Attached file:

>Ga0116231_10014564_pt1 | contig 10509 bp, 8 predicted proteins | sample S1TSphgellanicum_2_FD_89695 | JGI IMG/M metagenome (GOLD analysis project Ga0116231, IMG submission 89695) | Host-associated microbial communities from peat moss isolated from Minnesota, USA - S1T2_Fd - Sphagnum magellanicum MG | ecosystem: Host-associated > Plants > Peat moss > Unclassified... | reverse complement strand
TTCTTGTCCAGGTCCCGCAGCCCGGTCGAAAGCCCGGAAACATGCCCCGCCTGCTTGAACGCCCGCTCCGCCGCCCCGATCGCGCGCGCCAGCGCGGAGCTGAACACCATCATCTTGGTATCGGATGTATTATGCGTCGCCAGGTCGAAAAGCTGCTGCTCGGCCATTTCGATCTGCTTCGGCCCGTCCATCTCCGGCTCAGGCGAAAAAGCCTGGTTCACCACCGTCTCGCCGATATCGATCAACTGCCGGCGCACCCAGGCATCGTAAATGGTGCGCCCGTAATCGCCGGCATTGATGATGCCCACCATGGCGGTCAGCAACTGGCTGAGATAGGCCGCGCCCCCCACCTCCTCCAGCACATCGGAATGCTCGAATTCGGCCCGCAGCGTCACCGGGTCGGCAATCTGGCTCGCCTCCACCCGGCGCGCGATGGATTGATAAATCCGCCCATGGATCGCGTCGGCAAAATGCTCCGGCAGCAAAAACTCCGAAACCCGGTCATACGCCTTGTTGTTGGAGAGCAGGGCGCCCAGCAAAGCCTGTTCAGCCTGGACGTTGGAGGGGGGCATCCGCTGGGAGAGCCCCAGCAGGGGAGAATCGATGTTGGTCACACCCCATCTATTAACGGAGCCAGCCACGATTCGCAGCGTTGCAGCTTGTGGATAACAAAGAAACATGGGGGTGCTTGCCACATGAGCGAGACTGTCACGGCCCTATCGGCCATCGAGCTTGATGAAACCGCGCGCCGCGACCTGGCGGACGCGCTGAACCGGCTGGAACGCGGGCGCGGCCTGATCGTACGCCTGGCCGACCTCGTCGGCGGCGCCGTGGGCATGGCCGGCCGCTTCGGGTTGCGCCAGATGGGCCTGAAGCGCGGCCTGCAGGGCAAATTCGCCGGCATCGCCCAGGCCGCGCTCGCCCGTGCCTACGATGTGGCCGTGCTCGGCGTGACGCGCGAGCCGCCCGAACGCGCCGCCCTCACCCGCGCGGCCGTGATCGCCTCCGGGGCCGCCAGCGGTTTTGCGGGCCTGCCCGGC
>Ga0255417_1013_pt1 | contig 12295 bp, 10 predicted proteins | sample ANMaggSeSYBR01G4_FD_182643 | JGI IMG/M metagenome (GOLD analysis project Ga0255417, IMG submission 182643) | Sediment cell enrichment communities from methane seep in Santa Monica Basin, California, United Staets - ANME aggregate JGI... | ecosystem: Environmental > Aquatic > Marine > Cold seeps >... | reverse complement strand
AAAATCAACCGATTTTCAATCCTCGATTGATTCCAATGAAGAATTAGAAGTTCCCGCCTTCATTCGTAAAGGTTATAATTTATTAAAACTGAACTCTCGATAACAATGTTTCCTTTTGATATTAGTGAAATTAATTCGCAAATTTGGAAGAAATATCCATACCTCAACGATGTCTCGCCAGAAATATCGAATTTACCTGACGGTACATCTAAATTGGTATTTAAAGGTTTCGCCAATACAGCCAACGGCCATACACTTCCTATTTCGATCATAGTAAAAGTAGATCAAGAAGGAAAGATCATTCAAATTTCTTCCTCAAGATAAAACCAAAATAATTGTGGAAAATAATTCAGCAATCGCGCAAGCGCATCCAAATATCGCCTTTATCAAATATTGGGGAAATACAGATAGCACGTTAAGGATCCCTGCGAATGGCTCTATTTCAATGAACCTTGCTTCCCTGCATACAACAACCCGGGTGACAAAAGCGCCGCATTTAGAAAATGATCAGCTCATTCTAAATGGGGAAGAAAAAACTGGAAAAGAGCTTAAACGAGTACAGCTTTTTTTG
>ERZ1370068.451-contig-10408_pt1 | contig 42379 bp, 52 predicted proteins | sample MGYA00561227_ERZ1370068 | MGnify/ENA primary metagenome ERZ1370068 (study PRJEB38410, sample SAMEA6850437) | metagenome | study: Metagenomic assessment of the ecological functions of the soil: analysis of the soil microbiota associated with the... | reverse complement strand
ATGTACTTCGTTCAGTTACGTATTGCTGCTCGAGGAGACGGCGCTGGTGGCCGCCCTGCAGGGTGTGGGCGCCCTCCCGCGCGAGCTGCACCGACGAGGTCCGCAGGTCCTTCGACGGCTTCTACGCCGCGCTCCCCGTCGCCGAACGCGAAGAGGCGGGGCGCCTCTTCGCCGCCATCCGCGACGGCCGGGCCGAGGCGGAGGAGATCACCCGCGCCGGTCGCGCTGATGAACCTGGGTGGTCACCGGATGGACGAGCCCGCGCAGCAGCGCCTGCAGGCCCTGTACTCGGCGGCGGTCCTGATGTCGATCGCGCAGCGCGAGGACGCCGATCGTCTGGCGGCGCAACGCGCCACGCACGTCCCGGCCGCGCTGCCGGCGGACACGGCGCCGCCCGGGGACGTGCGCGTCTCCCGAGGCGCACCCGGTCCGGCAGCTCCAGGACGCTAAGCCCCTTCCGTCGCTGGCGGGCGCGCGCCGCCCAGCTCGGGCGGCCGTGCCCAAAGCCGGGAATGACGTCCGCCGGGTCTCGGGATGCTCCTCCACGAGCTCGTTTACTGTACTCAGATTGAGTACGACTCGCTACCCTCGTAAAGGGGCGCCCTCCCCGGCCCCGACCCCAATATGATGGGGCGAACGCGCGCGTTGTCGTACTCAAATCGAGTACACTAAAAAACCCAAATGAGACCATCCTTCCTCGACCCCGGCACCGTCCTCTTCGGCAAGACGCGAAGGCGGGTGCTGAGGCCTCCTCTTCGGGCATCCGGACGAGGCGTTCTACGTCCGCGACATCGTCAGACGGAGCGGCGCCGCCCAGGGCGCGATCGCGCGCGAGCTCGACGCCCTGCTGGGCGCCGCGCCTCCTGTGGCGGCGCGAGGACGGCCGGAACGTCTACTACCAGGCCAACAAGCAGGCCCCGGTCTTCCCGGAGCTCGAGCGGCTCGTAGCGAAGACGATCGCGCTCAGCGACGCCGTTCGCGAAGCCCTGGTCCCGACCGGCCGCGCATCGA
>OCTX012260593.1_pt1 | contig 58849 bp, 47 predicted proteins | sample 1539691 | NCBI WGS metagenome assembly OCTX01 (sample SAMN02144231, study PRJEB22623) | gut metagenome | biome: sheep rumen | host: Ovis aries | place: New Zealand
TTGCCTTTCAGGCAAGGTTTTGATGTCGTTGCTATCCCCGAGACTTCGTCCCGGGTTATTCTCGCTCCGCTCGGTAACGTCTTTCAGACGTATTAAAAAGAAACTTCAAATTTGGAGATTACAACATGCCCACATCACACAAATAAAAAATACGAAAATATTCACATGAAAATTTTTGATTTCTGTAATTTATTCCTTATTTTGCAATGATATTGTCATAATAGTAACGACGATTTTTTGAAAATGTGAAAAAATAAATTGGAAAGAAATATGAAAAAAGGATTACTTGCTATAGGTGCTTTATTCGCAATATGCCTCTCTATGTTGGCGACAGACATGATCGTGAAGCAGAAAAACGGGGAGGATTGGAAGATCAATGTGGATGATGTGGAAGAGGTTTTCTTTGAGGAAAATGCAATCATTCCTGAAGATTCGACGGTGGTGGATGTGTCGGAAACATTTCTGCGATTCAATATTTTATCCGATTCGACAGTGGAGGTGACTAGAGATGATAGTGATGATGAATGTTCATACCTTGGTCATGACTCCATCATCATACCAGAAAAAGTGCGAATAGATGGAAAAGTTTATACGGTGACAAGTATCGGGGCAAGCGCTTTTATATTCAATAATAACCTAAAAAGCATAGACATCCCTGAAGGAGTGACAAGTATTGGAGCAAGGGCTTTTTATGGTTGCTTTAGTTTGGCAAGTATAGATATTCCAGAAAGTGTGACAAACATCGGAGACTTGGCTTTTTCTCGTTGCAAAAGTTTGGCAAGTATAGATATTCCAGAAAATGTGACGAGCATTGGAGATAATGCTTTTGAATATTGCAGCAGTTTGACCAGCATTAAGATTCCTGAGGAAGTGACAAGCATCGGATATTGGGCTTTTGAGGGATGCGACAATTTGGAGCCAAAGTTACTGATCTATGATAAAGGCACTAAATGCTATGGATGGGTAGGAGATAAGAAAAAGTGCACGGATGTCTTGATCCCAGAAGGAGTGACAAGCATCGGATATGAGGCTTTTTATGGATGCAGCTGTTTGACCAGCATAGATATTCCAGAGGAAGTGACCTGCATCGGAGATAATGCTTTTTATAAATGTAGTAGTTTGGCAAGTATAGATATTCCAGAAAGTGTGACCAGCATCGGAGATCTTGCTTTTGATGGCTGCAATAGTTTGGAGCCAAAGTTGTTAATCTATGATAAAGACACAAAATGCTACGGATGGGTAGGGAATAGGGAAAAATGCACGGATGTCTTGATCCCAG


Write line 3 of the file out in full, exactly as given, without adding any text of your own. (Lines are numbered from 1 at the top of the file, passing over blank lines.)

>Ga0255417_1013_pt1 | contig 12295 bp, 10 predicted proteins | sample ANMaggSeSYBR01G4_FD_182643 | JGI IMG/M metagenome (GOLD analysis project Ga0255417, IMG submission 182643) | Sediment cell enrichment communities from methane seep in Santa Monica Basin, California, United Staets - ANME aggregate JGI... | ecosystem: Environmental > Aquatic > Marine > Cold seeps >... | reverse complement strand